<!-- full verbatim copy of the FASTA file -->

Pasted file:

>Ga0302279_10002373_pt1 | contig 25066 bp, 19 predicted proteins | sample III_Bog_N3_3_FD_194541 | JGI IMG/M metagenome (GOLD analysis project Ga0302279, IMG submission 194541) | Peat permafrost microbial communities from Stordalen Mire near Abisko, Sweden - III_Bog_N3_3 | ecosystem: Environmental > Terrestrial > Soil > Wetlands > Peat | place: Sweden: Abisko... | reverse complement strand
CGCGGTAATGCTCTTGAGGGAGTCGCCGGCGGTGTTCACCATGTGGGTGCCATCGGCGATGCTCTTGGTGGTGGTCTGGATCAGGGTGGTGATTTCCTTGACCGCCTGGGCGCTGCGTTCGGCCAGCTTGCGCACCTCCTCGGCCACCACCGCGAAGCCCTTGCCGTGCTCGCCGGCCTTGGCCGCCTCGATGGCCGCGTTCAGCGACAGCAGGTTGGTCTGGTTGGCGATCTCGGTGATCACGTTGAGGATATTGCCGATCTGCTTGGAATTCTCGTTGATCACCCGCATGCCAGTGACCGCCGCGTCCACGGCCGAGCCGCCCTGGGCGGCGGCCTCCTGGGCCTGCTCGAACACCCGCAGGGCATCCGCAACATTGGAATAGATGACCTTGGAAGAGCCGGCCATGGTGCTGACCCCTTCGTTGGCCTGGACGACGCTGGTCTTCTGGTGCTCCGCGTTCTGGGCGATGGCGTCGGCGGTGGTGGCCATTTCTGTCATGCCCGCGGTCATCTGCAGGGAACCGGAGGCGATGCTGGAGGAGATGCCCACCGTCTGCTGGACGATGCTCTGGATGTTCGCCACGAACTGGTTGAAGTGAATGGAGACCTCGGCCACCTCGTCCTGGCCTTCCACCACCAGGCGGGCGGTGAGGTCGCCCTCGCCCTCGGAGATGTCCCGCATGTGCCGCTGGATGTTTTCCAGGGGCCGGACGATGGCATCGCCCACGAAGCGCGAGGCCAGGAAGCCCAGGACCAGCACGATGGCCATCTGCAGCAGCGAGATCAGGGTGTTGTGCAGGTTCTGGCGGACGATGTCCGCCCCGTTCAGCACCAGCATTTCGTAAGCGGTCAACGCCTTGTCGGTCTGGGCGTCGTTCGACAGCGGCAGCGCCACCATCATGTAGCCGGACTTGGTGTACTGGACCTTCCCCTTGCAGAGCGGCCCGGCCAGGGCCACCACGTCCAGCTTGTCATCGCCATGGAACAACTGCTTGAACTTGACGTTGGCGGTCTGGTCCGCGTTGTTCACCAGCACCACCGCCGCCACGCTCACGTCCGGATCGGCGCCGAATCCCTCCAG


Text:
>Ga0302279_10002373_pt1 | contig 25066 bp, 19 predicted proteins | sample III_Bog_N3_3_FD_194541 | JGI IMG/M metagenome (GOLD analysis project Ga0302279, IMG submission 194541) | Peat permafrost microbial communities from Stordalen Mire near Abisko, Sweden - III_Bog_N3_3 | ecosystem: Environmental > Terrestrial > Soil > Wetlands > Peat | place: Sweden: Abisko... | reverse complement strand
CGCGGTAATGCTCTTGAGGGAGTCGCCGGCGGTGTTCACCATGTGGGTGCCATCGGCGATGCTCTTGGTGGTGGTCTGGATCAGGGTGGTGATTTCCTTGACCGCCTGGGCGCTGCGTTCGGCCAGCTTGCGCACCTCCTCGGCCACCACCGCGAAGCCCTTGCCGTGCTCGCCGGCCTTGGCCGCCTCGATGGCCGCGTTCAGCGACAGCAGGTTGGTCTGGTTGGCGATCTCGGTGATCACGTTGAGGATATTGCCGATCTGCTTGGAATTCTCGTTGATCACCCGCATGCCAGTGACCGCCGCGTCCACGGCCGAGCCGCCCTGGGCGGCGGCCTCCTGGGCCTGCTCGAACACCCGCAGGGCATCCGCAACATTGGAATAGATGACCTTGGAAGAGCCGGCCATGGTGCTGACCCCTTCGTTGGCCTGGACGACGCTGGTCTTCTGGTGCTCCGCGTTCTGGGCGATGGCGTCGGCGGTGGTGGCCATTTCTGTCATGCCCGCGGTCATCTGCAGGGAACCGGAGGCGATGCTGGAGGAGATGCCCACCGTCTGCTGGACGATGCTCTGGATGTTCGCCACGAACTGGTTGAAGTGAATGGAGACCTCGGCCACCTCGTCCTGGCCTTCCACCACCAGGCGGGCGGTGAGGTCGCCCTCGCCCTCGGAGATGTCCCGCATGTGCCGCTGGATGTTTTCCAGGGGCCGGACGATGGCATCGCCCACGAAGCGCGAGGCCAGGAAGCCCAGGACCAGCACGATGGCCATCTGCAGCAGCGAGATCAGGGTGTTGTGCAGGTTCTGGCGGACGATGTCCGCCCCGTTCAGCACCAGCATTTCGTAAGCGGTCAACGCCTTGTCGGTCTGGGCGTCGTTCGACAGCGGCAGCGCCACCATCATGTAGCCGGACTTGGTGTACTGGACCTTCCCCTTGCAGAGCGGCCCGGCCAGGGCCACCACGTCCAGCTTGTCATCGCCATGGAACAACTGCTTGAACTTGACGTTGGCGGTCTGGTCCGCGTTGTTCACCAGCACCACCGCCGCCACGCTCACGTCCGGATCGGCGCCGAATCCCTCCAG